In an interview with the Christian Broadcasting Network yesterday, Barack Obama elaborated on the off-the-record meeting he had with thirty Christian leaders last week, and revealed that he channeled Ronald Reagan to win their hearts.

Centrist evangelicals (and even a few conservative ones) are so fed up with Bush and the GOP that they are willing to give Obama a look. The centrists say they are leaving the culture wars behind and focusing on fixing poverty, health care, the environment, and ending the war.

Sounds like a no-brainer for Obama, right? All he needs to do is lay out how his progressive vision for America will accomplish all that.

But that’s not what he’s doing. Instead, he’s pandering to the conservatives by quoting the definitive moment in Ronald Reagan’s courtship of the religious right: when, after clinching the GOP nomination in 1980, he told a group of 15,000 activists assembled by Moral Majority co-founder Ed McAteer, “I know you can’t endorse me. But I want you to know that I endorse you.” Obama did essentially the same thing:

I opened up the meeting by quoting Ronald Reagan which was saying,
I know you can't endorse me, but I endorse you. I endorse the good
works that are being done, the wonderful ministries that are taking
place all across the country and my goal here is just to have a
dialogue to listen, to learn, to share my faith journey and I think
people came out of it, not necessarily agreeing with me on every issue,
but I think that they recognized that I respected them, I respected
their faith, I respected what they're trying to achieve.

How does that sound to Obama’s progressive base? The areas of disagreement between progressives and conservative evangelicals are not just policy nuances. They represent the fundamental ideology animating the most divisive and cruel tactics of the religious right. Reagan gave those tactics political legitimacy in the speech Obama cited so approvingly.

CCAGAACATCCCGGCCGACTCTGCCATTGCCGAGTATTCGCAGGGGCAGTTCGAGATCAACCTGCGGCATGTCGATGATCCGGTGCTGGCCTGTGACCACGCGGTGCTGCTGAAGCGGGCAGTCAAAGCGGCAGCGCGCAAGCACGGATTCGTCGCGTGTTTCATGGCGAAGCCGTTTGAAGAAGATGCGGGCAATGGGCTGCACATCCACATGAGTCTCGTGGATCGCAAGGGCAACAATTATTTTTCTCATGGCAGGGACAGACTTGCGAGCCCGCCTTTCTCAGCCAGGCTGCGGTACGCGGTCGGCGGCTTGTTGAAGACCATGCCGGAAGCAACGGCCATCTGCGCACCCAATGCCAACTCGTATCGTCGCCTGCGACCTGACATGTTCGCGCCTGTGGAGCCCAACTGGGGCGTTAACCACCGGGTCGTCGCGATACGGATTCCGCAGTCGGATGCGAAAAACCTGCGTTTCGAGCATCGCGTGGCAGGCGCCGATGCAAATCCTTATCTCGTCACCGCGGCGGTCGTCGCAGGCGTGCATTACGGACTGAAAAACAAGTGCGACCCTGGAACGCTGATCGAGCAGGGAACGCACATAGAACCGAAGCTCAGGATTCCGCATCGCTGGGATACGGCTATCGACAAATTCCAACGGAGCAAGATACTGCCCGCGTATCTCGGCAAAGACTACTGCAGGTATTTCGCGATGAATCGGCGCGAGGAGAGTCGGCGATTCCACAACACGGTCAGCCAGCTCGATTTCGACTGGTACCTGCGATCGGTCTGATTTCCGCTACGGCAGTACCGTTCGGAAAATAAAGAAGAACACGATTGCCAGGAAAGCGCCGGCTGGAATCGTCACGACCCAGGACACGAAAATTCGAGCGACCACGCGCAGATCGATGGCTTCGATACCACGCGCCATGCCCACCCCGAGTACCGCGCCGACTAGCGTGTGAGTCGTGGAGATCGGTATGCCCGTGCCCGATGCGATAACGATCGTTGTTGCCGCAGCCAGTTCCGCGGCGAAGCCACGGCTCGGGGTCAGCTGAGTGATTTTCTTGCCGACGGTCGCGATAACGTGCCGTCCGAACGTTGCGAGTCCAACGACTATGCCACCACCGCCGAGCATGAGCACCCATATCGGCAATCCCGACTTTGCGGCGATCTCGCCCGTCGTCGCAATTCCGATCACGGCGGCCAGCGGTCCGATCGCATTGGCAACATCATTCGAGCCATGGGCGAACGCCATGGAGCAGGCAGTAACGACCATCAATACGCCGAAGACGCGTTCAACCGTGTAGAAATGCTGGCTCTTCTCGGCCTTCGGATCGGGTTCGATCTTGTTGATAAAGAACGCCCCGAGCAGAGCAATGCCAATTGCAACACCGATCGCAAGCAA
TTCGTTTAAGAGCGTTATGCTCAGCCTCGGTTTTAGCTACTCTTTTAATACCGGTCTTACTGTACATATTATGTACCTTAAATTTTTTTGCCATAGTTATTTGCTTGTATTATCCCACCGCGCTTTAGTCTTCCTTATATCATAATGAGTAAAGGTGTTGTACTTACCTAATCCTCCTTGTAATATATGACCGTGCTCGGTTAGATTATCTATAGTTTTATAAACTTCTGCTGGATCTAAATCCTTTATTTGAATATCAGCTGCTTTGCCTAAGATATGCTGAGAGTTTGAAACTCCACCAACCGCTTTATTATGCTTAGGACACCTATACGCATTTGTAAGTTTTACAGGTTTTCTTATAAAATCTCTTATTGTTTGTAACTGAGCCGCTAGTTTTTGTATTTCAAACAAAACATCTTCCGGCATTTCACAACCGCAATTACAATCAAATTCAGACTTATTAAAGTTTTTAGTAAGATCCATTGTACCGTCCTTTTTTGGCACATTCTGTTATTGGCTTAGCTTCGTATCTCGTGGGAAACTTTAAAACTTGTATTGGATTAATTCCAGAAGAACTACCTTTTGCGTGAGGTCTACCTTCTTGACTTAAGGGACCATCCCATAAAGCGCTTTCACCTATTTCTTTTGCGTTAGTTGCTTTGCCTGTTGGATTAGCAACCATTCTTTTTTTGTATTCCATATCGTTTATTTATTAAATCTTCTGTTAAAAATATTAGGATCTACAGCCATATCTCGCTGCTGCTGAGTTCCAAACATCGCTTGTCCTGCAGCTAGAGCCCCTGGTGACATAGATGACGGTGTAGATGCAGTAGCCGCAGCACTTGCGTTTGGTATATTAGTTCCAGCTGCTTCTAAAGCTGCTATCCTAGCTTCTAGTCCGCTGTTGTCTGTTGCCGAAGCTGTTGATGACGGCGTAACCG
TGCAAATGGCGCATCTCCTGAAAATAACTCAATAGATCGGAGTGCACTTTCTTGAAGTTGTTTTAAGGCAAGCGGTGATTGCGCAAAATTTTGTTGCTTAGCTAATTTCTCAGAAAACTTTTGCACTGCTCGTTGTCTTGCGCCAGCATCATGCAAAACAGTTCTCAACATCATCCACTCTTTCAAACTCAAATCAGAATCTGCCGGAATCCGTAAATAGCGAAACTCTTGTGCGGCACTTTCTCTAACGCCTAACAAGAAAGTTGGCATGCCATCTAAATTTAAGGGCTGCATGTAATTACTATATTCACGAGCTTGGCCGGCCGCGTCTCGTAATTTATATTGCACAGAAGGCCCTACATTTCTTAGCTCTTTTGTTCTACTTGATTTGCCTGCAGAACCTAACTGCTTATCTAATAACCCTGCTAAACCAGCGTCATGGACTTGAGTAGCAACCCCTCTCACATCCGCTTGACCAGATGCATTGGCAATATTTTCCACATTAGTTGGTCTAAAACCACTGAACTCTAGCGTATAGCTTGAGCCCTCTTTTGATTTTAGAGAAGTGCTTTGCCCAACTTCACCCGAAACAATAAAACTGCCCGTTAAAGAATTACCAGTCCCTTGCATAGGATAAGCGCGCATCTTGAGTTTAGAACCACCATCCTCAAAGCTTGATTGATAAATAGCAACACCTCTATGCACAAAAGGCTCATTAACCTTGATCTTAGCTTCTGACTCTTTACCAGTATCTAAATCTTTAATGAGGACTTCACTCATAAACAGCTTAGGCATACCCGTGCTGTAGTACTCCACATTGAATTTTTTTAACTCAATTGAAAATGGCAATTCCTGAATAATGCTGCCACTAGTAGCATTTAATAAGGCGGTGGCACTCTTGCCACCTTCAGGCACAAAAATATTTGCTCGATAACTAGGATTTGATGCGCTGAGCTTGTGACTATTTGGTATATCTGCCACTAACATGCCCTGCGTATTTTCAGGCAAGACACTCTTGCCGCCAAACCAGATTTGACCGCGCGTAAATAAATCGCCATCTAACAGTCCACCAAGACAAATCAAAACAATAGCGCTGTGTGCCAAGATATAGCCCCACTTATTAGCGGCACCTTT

Meeting attendee Stephen Strang, the evangelical publisher, serves as a regional director for John Hagee's Christians United for Israel, published Hagee’s book Jerusalem Countdown, and has been drumming up support for CUFI’s summit next month. Does Obama ednorse him? Does Obama endorse how the National Association of Evangelicals’ official position calls for “therapy” so that LGBT people can achieve “complete restoration,” and that God himself has ”provided penalties” for women who have abortions? Does the candidate of transparency and accountability endorse T.D. Jakes (who was also at the meeting) who a Mercedes, BMW, Bentley, and private jet, and lives in a multi-million dollar mansion, but gets an “F” for transparency from the conservative Christian group Ministry Watch because he refuses to make his church’s finances an open book?

Winning over evangelical voters should not be ceded to the Republicans, particularly given shifting evangelical attitudes in the post-Bush era. But if the centrist evangelicals are honestly looking for real policy alternatives and a new kind of leadership, Obama should at least have a shot with them by being himself. By channeling Reagan, Obama betrays and belittles his base, distorts his progressive message, and deceives the people whose trust he is straining too hard to earn.

—Sarah Posner